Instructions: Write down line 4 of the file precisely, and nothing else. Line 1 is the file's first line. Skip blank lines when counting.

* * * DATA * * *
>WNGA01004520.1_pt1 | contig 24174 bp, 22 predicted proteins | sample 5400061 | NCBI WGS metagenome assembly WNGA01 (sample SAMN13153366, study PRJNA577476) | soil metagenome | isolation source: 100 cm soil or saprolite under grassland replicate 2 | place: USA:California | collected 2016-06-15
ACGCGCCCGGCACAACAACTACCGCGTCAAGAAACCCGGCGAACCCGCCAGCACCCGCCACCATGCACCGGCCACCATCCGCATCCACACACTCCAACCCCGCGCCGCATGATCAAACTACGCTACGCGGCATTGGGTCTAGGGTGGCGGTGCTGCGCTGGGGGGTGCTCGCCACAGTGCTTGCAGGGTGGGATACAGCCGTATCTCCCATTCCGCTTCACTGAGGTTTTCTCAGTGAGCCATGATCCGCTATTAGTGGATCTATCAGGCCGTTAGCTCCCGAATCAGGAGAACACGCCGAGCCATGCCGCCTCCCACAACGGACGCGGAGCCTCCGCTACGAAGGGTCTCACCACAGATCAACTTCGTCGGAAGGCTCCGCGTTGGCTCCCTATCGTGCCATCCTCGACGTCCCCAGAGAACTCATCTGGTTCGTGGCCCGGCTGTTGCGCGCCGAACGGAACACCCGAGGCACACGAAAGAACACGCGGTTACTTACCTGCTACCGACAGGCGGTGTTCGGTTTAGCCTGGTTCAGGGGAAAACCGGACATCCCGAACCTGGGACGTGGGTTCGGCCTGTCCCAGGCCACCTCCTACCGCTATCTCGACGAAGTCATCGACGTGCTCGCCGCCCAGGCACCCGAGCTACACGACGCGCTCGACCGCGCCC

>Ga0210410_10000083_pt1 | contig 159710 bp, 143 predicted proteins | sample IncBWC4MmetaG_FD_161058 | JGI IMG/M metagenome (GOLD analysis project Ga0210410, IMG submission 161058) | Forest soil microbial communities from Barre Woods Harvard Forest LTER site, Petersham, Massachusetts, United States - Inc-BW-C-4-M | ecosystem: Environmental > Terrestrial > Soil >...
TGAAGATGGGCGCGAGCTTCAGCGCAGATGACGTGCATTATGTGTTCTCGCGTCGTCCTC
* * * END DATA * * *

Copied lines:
TGAAGATGGGCGCGAGCTTCAGCGCAGATGACGTGCATTATGTGTTCTCGCGTCGTCCTC